A white-tipped shark died after a Kmart commercial shoot in Van Nuys last… (Handout )
Kmart may have jumped the shark in a recent commercial shoot in Van Nuys.
A 5-foot-long white-tipped shark died March 6 after being shipped from New York to Los Angeles and placed in an above-ground pool in a Van Nuys backyard for a commercial for Kmart, according to a letter sent to the American Humane Assn.
The shark was injected with adrenaline and received oxygen from a trainer after it showed signs of stress. It was later removed from the pool and transported to Long Beach to be examined by a specialist, but the shark died that afternoon, the complaint said.
The incident triggered a rebuke of the American Humane Assn. -- the group charged with overseeing the welfare of animals on sets -- from the People for the Ethical Treatment of Animals. PETA, which is opposed to all use of animals in filming, has repeatedly raised questions about the nonprofit group's role. The AHA is responsible for the "No Animals Were Harmed" certification listed in film credits.
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"Sharks are sensitive animals who, in captivity, require a highly specialized and controlled environment,'' Julia Gallucci, an animal behavior specialist for PETA, wrote in a Tuesday letter to an association official. "Given the delicate nature of this species, why would the AHA approve the transport and use of the animal?"
Citing a "whistle-blower" who worked on the commercial, Gallucci said in her letter that the production company, Boxer Films of Los Angeles, had recommended against using a live shark. When the animal died, Kmart asked that a second shark be brought on set, but the production company refused and replaced the animal with an animatronic hippopotamus, Gallucci alleged in her letter.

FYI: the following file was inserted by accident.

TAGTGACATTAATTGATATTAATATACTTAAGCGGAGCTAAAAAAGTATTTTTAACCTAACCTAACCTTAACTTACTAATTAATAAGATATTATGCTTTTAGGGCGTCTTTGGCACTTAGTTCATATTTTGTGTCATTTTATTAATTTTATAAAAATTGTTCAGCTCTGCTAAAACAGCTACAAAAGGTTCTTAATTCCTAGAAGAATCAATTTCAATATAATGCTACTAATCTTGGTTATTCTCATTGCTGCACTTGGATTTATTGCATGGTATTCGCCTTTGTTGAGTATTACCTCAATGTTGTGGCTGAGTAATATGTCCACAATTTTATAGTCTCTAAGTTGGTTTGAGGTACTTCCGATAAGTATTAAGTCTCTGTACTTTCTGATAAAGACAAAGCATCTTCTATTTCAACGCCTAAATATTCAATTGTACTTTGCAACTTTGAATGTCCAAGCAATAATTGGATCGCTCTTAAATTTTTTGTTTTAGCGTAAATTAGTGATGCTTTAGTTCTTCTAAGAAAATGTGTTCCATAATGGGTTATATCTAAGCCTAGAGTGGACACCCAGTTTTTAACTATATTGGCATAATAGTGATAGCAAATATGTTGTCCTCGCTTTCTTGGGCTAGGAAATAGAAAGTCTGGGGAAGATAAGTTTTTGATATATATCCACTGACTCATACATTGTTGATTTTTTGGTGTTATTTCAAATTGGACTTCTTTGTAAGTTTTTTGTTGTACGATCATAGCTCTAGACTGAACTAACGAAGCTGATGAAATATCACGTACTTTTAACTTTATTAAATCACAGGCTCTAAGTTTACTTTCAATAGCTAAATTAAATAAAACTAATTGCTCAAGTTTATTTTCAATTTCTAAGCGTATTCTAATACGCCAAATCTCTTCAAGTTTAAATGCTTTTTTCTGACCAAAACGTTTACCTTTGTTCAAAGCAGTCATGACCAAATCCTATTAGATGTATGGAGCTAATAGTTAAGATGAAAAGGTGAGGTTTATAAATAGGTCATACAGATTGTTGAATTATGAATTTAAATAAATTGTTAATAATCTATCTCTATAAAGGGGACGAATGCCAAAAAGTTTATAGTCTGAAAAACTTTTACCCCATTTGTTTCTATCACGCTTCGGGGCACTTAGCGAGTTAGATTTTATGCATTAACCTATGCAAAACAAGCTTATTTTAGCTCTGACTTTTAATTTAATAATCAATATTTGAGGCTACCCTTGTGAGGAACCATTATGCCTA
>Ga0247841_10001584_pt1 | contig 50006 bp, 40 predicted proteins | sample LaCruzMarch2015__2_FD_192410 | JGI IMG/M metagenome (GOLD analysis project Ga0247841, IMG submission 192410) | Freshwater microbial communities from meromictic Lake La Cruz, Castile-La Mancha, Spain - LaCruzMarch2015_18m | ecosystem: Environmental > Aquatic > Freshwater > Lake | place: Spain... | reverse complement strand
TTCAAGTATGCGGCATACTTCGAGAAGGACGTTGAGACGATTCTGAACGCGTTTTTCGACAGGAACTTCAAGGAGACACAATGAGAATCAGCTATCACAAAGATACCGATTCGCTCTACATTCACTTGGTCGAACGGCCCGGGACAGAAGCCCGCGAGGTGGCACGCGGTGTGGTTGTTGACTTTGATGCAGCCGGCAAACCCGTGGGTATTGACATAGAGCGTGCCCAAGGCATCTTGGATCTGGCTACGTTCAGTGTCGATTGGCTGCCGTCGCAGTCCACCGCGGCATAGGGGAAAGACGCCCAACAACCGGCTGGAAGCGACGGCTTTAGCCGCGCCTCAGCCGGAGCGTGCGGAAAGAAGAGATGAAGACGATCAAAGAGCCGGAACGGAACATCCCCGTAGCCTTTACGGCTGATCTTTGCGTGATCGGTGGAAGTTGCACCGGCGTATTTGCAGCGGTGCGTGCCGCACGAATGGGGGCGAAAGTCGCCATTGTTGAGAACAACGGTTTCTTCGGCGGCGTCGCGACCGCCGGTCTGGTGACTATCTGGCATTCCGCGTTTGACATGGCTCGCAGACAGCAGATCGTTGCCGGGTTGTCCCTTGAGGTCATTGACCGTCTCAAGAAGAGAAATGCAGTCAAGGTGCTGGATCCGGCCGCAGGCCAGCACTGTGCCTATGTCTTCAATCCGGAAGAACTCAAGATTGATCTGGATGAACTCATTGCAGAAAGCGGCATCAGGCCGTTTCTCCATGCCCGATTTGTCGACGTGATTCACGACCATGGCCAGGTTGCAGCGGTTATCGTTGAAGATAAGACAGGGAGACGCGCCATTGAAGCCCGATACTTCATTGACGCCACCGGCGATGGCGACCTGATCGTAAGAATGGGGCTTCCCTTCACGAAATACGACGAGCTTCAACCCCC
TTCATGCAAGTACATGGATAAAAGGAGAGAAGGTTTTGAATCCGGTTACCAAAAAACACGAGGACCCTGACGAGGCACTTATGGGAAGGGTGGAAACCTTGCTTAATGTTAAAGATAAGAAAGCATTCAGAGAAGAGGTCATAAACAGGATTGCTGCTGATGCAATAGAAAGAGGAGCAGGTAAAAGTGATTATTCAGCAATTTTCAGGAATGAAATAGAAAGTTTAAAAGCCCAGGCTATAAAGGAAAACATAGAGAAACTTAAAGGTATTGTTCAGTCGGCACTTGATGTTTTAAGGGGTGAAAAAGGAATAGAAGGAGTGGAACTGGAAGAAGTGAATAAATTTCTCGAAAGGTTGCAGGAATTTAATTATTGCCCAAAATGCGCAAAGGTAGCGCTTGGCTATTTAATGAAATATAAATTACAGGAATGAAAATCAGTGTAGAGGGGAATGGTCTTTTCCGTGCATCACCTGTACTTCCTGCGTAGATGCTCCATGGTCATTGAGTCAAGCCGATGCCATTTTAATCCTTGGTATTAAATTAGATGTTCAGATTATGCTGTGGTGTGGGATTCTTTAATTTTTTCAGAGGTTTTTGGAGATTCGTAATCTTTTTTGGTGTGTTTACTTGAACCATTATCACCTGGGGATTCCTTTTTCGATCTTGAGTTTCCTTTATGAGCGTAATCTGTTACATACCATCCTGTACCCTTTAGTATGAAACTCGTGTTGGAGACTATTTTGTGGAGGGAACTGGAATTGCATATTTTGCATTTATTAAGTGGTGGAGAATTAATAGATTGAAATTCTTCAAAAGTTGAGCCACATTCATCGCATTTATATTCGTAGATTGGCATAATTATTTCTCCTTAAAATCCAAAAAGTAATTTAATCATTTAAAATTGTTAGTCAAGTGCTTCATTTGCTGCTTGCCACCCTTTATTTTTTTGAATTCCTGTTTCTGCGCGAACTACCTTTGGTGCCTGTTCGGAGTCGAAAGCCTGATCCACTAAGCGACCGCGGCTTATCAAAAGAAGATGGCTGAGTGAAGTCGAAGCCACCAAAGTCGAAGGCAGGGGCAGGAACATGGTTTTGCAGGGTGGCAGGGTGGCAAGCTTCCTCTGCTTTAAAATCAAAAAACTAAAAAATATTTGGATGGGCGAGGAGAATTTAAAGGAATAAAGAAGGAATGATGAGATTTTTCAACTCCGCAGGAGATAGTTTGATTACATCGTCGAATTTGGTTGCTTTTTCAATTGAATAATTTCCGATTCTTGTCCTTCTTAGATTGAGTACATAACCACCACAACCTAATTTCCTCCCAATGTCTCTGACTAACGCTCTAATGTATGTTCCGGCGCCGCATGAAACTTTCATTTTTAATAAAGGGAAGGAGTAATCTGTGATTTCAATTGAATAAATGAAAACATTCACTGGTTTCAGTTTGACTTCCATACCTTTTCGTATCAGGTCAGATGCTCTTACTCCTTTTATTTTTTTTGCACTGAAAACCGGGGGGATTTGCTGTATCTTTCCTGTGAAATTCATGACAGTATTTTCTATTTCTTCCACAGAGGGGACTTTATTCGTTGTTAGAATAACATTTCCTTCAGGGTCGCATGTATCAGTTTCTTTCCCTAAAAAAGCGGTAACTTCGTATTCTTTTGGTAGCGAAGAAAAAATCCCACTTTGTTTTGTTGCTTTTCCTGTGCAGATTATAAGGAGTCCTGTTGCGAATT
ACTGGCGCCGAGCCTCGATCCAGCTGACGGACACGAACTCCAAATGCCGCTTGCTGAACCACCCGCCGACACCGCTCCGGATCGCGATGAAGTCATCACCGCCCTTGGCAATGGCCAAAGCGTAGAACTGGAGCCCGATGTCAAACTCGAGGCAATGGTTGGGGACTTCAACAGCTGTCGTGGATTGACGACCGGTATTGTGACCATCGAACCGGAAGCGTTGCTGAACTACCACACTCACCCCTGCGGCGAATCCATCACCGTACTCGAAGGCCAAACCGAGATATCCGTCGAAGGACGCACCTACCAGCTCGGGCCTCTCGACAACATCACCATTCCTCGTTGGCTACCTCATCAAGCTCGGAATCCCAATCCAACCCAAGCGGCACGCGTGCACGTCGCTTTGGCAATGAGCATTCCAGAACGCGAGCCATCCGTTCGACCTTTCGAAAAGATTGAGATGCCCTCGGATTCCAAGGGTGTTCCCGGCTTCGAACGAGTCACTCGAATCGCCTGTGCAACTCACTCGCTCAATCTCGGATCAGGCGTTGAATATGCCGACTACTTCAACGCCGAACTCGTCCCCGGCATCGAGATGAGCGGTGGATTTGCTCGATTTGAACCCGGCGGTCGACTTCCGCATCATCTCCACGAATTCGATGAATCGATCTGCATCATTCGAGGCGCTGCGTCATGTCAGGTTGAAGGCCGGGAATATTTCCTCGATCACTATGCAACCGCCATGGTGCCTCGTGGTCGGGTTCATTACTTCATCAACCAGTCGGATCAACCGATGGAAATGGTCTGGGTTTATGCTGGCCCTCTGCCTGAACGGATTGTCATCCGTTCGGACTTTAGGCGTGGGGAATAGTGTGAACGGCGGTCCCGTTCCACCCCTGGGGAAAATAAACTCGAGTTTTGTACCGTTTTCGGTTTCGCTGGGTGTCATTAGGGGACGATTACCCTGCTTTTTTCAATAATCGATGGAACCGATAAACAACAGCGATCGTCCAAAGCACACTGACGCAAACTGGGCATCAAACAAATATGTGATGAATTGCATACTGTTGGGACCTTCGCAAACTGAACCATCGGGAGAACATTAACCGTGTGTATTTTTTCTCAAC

Jody Frisch, spokeswoman for the AHA, said the nonprofit had asked a third party to investigate the circumstances of the shark's death. "We're trying to be responsible and find out what the cause of death was," she said.
Frisch added that the shark was placed in a 60,000-gallon water tank that was large enough to accommodate the animal and the AHA representative called off the shoot when it was clear the shark was ill. The crew was not filming at the time, she said.
Although AHA reviews scripts and make recommendations on how animals are used in productions, it doesn't make "decisions about what animals are used, nor do we have jurisdiction over their transportation," Frisch added.
A spokesperson for Kmart parent Sears Holdings said:“We take this matter seriously and safety is always our paramount concern. We have been advised by our agency that the production company responsible for this shoot worked with professional animal handlers and a representative of the American Humane Association for the purpose of monitoring the shark’s welfare. We are saddened by this incident.”
A representative for Boxer Films was not immediately available for comment.
In January, the former director of production for the AHA's film and television unit alleged that AHA thwarted her efforts to enforce AHA's animal safety standards and prevent "animal abuse and cruelty" during the filming of "Luck," which shut down in March after three horses were killed. The AHA declined to comment on the allegations but has said it acted within the scope of its jurisdiction.
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